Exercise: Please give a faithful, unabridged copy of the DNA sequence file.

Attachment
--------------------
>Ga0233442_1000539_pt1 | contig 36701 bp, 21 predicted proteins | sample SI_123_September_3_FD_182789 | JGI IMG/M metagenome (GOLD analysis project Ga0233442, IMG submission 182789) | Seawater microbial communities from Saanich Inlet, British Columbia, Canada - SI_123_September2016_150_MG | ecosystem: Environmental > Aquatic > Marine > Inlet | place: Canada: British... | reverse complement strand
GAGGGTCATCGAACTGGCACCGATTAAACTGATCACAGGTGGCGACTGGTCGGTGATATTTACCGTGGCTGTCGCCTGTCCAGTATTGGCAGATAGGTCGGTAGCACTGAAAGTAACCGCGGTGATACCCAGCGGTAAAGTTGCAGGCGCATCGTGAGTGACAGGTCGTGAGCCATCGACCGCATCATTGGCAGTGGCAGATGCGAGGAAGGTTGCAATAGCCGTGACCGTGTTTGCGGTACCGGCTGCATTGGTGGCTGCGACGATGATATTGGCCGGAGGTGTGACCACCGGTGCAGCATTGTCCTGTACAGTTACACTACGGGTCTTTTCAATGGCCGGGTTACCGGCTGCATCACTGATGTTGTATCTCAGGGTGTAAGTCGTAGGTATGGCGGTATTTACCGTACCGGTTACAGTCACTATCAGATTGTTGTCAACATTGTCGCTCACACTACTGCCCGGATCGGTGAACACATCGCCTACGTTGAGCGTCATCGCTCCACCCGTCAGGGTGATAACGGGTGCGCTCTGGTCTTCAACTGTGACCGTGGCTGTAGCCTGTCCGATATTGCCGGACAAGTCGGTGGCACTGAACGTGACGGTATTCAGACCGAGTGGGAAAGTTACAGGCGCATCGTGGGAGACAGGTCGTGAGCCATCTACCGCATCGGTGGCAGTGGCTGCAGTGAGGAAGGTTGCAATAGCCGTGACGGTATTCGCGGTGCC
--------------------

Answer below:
>Ga0233442_1000539_pt1 | contig 36701 bp, 21 predicted proteins | sample SI_123_September_3_FD_182789 | JGI IMG/M metagenome (GOLD analysis project Ga0233442, IMG submission 182789) | Seawater microbial communities from Saanich Inlet, British Columbia, Canada - SI_123_September2016_150_MG | ecosystem: Environmental > Aquatic > Marine > Inlet | place: Canada: British... | reverse complement strand
GAGGGTCATCGAACTGGCACCGATTAAACTGATCACAGGTGGCGACTGGTCGGTGATATTTACCGTGGCTGTCGCCTGTCCAGTATTGGCAGATAGGTCGGTAGCACTGAAAGTAACCGCGGTGATACCCAGCGGTAAAGTTGCAGGCGCATCGTGAGTGACAGGTCGTGAGCCATCGACCGCATCATTGGCAGTGGCAGATGCGAGGAAGGTTGCAATAGCCGTGACCGTGTTTGCGGTACCGGCTGCATTGGTGGCTGCGACGATGATATTGGCCGGAGGTGTGACCACCGGTGCAGCATTGTCCTGTACAGTTACACTACGGGTCTTTTCAATGGCCGGGTTACCGGCTGCATCACTGATGTTGTATCTCAGGGTGTAAGTCGTAGGTATGGCGGTATTTACCGTACCGGTTACAGTCACTATCAGATTGTTGTCAACATTGTCGCTCACACTACTGCCCGGATCGGTGAACACATCGCCTACGTTGAGCGTCATCGCTCCACCCGTCAGGGTGATAACGGGTGCGCTCTGGTCTTCAACTGTGACCGTGGCTGTAGCCTGTCCGATATTGCCGGACAAGTCGGTGGCACTGAACGTGACGGTATTCAGACCGAGTGGGAAAGTTACAGGCGCATCGTGGGAGACAGGTCGTGAGCCATCTACCGCATCGGTGGCAGTGGCTGCAGTGAGGAAGGTTGCAATAGCCGTGACGGTATTCGCGGTGCC